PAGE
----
Title: Choked: Life and Breath in the Age of Air Pollution | Author: Beth Gardiner
Why is pollution a global health crisis? What are some of the past decisions from governments, companies, experts, and citizens, that have led to victories and defeats for the air we breath?
Choked explains the story of pollution and health on a global level. From London, Los Angeles, Delhi, Beijing, to Krakow, rich countries and cities suffer from pollution, but poor people still bear the brunt. “Dirty air causes 7 million early deaths annually…making it the single biggest environmental threat to our health.”
The health consequences of air pollution go beyond asthma and bronchitis. The long list of ailments includes heart attacks, strokes, birth defects, various cancers, dementia, diabetes, and Parkinson’s disease. We can all smell and feel pollution. However, part of the problem is that “death from pollution is not as dramatic as seeing someone run over in the street”. This explains why it ranks low in terms of priority.
The book provides useful stats on the health toll of pollution to make a case. But perhaps where the book gets you emanates from the stories garnered from the author’s interviews. We hear from people living in highly polluted areas, their struggles, and from those actively making a difference.
In places such as Krakow, Poland and San Joaquin Vally in California, everyday people know too well the consequences of harmful air. Pollution forces kids to stay indoors, leads to constant coughing, prevalent use of nebulizers, and nose bleeds in Krakow. In the middle of California, dominated by industrial-scale agriculture and mega-farms, harmful particulates and VOCs fill the air. Residents suffer from all sorts of respiratory problems, premature births, and constant headaches.
The book makes an effort to cover various sources of air contaminants. Pollution can come from cars, agricultural sector, coal, construction practices, factories, households… But here’s what we know: gasses such as ozone and nitrogen oxide and the particulate matter PM2.5 slowly poison us.
Decisions and Choices
Looking at history, the book celebrates people, ideas, experts, organizations, both from government and business. Defining moments include landmark laws such as the Clean Air Act or technology such as the catalytic converter. The author writes that Choked is “a book about choices.” Choices abound all levels: public and private sector, communities, and also individuals.
In Europe, policies that promoted diesel has led to disastrous long-term consequences. In Poland, a country reliant on coal for energy, benzo(a)pyrene levels “sometimes reach 10 or 15 times the legal limit. The marketing of the car in developing nations such as in India rolled back progress made in previous years. Policies and decisions from more than 50 years ago affect the quality of air we breath today. In comparing the US with Europe, it appears that the Clean Air Act of 1970, gave Americans a leg up.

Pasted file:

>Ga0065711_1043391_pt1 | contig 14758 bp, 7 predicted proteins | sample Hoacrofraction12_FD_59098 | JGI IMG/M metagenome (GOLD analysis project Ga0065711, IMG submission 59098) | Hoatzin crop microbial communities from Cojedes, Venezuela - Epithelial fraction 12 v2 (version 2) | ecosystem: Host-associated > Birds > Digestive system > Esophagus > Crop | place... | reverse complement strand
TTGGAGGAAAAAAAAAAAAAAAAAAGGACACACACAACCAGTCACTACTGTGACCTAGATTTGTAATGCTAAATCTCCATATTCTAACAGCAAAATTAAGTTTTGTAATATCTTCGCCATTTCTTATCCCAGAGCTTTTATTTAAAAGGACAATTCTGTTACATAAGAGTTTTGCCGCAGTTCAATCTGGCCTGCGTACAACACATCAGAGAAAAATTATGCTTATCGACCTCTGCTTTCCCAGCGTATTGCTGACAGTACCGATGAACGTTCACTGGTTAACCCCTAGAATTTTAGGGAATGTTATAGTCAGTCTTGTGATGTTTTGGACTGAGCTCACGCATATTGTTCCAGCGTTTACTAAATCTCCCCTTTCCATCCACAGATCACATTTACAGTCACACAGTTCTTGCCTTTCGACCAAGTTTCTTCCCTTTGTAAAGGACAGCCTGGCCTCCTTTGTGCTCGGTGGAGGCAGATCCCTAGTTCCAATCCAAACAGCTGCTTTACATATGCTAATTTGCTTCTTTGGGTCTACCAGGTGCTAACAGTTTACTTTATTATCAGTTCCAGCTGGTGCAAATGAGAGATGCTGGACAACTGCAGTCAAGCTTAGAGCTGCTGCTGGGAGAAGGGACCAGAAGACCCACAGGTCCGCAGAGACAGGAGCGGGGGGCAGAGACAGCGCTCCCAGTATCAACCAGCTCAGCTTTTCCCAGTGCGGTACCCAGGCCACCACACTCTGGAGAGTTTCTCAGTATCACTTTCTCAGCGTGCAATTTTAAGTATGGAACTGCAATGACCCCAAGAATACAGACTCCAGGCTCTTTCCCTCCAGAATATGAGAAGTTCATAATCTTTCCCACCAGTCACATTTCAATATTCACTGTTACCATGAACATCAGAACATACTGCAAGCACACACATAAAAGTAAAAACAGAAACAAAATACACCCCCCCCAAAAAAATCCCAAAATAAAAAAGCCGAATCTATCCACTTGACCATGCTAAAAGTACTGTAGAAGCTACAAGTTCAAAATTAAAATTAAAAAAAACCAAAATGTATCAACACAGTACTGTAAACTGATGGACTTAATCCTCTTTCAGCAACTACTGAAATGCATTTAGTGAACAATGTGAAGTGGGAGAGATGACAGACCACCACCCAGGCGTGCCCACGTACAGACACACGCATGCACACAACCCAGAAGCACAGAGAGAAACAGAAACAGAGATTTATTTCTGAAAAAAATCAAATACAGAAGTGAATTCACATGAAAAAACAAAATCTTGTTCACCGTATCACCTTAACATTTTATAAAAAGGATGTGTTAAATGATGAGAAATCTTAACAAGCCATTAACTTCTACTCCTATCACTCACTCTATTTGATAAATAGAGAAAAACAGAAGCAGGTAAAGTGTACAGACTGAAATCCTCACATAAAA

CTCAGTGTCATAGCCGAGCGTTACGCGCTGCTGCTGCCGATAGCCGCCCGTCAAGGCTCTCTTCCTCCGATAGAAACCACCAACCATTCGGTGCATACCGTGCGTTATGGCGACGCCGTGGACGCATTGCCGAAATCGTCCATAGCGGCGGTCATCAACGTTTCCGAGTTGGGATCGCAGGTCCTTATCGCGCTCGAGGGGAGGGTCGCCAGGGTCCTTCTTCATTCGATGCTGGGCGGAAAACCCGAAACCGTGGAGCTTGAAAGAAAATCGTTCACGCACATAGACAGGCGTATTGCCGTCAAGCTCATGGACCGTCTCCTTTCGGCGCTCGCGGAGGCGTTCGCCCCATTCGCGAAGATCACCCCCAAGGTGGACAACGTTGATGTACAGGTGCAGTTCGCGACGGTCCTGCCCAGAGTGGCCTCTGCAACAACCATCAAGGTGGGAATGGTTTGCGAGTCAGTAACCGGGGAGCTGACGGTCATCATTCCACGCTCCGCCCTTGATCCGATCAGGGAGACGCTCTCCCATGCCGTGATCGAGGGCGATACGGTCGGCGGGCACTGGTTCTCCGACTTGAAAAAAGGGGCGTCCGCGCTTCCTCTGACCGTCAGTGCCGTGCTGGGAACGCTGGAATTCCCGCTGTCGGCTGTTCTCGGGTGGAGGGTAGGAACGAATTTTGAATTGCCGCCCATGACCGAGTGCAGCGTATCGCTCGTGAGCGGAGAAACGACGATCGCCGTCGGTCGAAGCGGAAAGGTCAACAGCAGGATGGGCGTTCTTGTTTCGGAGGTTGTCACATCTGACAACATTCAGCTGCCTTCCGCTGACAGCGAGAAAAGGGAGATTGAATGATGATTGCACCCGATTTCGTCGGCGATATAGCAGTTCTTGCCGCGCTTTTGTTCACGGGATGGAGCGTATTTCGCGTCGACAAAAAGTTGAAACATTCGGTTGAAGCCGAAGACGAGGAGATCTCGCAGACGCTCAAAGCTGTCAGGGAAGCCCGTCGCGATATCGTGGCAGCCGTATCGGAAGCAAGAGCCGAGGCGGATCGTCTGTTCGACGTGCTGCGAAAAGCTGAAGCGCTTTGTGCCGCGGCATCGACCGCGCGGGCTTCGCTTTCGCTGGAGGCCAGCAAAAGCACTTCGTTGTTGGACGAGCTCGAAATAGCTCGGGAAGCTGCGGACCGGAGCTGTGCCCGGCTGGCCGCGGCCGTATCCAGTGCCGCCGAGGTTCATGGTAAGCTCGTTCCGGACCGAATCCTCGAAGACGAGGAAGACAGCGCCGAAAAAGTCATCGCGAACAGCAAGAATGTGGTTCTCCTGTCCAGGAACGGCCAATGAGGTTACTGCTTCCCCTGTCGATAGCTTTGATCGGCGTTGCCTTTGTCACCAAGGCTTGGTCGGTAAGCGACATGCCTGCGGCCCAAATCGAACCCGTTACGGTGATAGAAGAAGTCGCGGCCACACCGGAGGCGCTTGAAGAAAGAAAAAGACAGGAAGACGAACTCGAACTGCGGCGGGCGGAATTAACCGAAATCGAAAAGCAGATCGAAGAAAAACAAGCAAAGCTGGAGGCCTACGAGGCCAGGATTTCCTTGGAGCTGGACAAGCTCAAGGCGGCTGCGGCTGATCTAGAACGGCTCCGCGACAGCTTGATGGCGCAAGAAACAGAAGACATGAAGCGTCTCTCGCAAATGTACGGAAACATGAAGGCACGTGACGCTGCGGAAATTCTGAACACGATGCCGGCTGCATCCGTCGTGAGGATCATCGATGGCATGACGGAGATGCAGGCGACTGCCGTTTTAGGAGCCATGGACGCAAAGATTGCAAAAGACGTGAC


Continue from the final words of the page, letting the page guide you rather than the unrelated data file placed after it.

The book also calls out those that deceive the public about pollution and display short-sightedness when it comes to putting in place environmental policies. A recent corporate scandal involves Volkswagen evading emissions limits by manipulating their software. Researchers discovered the ruse when California regulators hired West Virginia University researchers to test pollution from diesel cars. Basically, the “software detected when emissions tests were being run, and pollution controls worked fine under those circumstances. But outside the lab, controls were switched off or turned way down”. Volkswagen basically had a “defeat device”, which meant a deliberate effort to evade rules and laws. These cars emitted nitrogen oxide pollution from 15 up to 35 times the allowed limit.
Both men and women make up the people working for a cleaner air. But women, particularly, motherhood take on a central role when it comes to change. We read stories of mothers, who dedicate research and careers to the environment when they witness the effects of pollution on their children.
Chinese journalist, Chai Jing, produced a documentary Under the Dome about the pollution in her country. Chai started the project when her infant daughter developed a benign tumor that would have to be removed right after birth. The film garnered overwhelming public response. China took down the documentary and according to the author, Chai Jing “has dropped out of sight”.
The book provides a hopeful framework for what gets things done when it comes to cleaning the air. Everyone plays a part, and the task, monumental. The author reminds those who enjoy descent air quality not to take for granted this precious resource. Dedicated people in the past and today, continue to work for clean air. It takes a global effort and everyone has a responsibility. We need to demand better from leaders, companies, and ourselves.